Sukrita Paul Kumar on Poems Come Home
in conversation with Sutanuka Sarkar
Sutanuka: Ms. Kumar, how would you like to introduce yourself and your work?
Sukrita Paul Kumar : I think my work should actually introduce me. I write my poems as ‘Sukrita’ and do not use ‘Paul Kumar’. You can read what you like from this rather conscious decision taken a very long time ago! I guess there is a variety of persona that one slips into in various contexts…as a critic, I choose to use my full name. I like to balance between the two in the living of my life. As for my work, when I am writing poetry, there is a total submission to the act of doing so and every word matters. I become as sensitive to shedding words as using them. At times this kind of editing happens internally. If not, I end up making several drafts of a poem in the process of eliminating words and somehow squeeze the expression in as few words as I can. It is different when I do critical writing. There I know I must build the complete logic of an argument… doesn’t matter the number of words! I believe I am also an ardent teacher and teaching to me comes close to being an art. Unless I can pass on the experience of a literary text to my students for them to participate and respond, I don’t feel fulfilled in the classroom. Strangely the same text taught to a different batch of students thus, demands a different treatment…
Sutanuka: What has been your primary inspiration that has brought you to poetry, and what has sustained your relationship with poetry over the years?
Sukrita Paul Kumar : I think I started writing not just to find expression for my emotions and thoughts, but to also perhaps sort them out for myself. The privacy that writing gives one is beautiful! I tasted the pleasure of that engagement as a teenager. The pleasure of agonizing for expression! …Locating the right language from within for very personal ideas, emotions etc. that may be stirred by something happening on the street out there or some feeling of helplessness at contact with some kind of suffering of others… floods, an earthquake, or even something as simple and cheerful as say the bird chirping on the tree! Writing poetry is also like doing something, is like something happening and is addictive…I often wonder, is it escaping life or really deeply engaging with it?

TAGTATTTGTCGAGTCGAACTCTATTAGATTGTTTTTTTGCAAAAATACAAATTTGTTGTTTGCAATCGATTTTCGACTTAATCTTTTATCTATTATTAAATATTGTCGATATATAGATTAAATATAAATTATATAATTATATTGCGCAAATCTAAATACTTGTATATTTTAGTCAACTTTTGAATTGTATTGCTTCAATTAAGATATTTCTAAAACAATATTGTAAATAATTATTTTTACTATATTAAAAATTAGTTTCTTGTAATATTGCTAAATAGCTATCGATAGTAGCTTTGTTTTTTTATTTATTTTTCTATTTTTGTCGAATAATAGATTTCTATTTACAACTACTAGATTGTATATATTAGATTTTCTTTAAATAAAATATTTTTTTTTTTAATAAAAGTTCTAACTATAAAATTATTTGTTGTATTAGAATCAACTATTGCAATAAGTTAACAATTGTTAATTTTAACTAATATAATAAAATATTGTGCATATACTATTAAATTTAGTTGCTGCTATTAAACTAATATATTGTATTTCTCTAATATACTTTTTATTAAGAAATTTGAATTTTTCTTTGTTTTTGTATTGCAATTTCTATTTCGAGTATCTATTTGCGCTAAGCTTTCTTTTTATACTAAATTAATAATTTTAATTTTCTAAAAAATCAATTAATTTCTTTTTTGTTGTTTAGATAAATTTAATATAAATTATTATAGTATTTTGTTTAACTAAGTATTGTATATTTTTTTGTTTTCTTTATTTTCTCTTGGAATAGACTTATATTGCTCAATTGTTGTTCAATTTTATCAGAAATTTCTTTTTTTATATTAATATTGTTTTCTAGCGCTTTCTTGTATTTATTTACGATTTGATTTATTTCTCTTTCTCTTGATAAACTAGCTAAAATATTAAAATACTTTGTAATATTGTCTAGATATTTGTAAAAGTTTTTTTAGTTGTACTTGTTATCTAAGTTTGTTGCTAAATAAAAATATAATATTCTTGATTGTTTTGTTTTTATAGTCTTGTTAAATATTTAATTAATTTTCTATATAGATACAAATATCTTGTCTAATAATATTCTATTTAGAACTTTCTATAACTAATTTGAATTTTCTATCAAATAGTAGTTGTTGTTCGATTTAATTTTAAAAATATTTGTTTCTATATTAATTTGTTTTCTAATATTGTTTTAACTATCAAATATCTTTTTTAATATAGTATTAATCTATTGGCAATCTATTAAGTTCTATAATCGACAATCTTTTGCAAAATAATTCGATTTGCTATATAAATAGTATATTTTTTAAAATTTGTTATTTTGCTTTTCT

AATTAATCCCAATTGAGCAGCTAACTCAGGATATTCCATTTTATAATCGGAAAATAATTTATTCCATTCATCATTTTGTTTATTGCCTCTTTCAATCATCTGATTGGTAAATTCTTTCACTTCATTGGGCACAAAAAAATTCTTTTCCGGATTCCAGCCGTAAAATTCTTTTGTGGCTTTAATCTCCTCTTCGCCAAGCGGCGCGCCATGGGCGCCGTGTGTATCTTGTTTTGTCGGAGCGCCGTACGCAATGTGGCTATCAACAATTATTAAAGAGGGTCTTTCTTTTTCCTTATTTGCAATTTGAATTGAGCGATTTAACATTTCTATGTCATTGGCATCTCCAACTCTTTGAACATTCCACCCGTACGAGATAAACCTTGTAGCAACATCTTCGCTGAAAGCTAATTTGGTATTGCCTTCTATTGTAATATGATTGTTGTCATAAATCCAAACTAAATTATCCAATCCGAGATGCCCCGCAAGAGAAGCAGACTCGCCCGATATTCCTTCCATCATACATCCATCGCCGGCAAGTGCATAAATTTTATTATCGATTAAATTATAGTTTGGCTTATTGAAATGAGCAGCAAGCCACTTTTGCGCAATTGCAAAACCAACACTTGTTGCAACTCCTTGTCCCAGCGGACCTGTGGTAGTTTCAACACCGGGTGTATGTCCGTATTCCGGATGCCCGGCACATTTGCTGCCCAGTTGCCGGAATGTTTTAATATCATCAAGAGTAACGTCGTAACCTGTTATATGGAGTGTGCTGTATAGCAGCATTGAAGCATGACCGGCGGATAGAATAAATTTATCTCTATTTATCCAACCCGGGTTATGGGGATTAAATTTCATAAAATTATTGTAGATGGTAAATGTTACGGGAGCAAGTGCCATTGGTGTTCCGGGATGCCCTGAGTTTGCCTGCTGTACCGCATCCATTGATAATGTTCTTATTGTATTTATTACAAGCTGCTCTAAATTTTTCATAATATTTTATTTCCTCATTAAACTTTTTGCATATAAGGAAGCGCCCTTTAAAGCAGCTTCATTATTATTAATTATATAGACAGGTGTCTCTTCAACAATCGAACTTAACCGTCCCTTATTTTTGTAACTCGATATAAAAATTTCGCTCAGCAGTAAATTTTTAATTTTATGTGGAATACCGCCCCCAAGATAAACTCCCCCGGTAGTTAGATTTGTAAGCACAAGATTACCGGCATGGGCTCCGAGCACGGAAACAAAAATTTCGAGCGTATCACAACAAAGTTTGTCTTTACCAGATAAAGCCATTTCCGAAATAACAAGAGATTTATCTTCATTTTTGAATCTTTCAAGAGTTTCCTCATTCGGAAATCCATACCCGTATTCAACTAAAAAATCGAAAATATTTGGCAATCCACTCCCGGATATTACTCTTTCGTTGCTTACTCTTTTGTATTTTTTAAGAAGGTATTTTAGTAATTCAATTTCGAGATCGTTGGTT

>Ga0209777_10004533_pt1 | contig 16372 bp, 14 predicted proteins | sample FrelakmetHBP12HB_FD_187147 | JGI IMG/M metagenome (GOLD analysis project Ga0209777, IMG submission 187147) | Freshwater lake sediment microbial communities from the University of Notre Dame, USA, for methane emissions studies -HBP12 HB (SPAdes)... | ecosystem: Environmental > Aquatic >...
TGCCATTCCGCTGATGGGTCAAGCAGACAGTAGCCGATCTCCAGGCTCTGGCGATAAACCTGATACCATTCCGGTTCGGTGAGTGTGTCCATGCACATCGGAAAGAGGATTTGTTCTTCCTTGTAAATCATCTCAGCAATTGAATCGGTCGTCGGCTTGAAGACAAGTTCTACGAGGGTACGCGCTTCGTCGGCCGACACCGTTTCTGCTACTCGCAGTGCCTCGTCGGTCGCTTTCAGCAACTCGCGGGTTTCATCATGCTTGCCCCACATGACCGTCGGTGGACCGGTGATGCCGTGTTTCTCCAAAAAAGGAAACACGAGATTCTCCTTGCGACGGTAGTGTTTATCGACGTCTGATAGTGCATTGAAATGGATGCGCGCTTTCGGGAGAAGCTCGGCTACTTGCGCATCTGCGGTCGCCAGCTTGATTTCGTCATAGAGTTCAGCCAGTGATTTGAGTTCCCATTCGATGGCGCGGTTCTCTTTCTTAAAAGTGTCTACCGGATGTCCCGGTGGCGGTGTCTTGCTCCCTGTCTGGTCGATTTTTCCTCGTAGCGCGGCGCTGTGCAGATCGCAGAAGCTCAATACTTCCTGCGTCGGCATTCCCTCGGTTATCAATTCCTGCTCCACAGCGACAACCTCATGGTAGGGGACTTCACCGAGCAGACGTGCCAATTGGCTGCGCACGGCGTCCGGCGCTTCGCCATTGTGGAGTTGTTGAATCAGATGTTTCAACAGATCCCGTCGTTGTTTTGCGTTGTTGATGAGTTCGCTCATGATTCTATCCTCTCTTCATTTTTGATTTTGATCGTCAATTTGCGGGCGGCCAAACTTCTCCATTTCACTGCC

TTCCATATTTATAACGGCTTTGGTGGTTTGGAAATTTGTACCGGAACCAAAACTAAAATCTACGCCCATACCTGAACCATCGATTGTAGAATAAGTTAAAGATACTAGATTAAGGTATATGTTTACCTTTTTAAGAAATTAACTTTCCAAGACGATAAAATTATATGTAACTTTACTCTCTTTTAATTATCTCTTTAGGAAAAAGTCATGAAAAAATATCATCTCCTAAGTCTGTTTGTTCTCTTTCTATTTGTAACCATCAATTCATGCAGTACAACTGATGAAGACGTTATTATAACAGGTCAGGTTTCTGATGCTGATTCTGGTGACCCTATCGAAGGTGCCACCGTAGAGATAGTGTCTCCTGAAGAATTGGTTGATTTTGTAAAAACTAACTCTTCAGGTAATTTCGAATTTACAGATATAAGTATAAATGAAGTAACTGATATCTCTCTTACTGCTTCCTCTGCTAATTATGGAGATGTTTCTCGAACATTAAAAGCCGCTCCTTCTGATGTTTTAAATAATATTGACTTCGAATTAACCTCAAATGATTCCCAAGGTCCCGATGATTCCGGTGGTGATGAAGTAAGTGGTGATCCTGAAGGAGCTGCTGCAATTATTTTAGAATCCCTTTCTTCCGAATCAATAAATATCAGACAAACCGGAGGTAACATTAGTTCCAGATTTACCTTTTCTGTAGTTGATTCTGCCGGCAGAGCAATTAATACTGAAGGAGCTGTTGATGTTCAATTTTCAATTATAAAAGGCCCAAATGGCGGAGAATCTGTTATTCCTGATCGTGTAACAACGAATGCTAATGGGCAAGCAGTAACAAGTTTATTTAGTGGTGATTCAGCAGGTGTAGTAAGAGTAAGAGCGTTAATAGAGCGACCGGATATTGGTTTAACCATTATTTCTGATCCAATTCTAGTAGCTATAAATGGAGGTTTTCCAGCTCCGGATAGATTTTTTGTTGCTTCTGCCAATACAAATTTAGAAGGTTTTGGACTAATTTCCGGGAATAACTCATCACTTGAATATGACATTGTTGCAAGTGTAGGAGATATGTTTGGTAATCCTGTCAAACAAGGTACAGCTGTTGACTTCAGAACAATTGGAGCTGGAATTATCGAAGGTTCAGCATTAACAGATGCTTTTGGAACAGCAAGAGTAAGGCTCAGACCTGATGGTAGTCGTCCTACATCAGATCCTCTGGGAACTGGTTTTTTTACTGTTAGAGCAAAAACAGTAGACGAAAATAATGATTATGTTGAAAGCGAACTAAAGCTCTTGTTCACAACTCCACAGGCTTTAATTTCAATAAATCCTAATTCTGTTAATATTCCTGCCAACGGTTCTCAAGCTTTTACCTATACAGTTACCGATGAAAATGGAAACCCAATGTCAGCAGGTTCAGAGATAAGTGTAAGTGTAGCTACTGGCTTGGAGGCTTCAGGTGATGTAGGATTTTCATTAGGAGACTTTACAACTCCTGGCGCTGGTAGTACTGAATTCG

Sutanuka: What does being a poet mean to you? In what genre would you like to classify your poems?
Sukrita Paul Kumar : Not any particular genre. I cherish freedom and don’t think of building boundaries and constraints of ‘form’ on my expression while writing poetry!
Sutanuka: What are your expectations from your newest release, Poems Come Home?
Sukrita Paul Kumar : I think the “curiosity” and excitement had gripped me while the process of translation was going on. Once the book is published, I mean when the poems are out there in the public domain, you become a bit detached from that writing and the immediacy of the current work takes over. But yes, of course, I am anxious to see how people respond to my English poems in Hindustani. I do want the feedback and earnestly look forward to it. I see the English of my poems as being in itself bilingual…what happens to this aspect in Hindustani? I’d like to get the reader’s take on this…
Sutanuka: How has your life and/or your relationship with poetry changed since your recognition as a poet?
Sukrita Paul Kumar : I think the real “recognition” actually touched me closely when I got invited to participate in the prestigious International Writing Programme at Iowa in the US, nearly ten years ago. This meant getting to be with writers from all over the world for over three months exclusively to write and to listen to each other. This was like a reassuring nod to my ‘writerly’ self. I have nourished myself more seriously on that front ever since.
Sutanuka: How has Gulzar's Translations helped your 'poems come home'?
Sukrita Paul Kumar : Whenever Gulzar-sab finished doing the translation of a poem of mine, he would give me a call and read it out. He read them out in his deep voice and with a cadence typical to Urdu poetry … the poem sounded quite settled and yet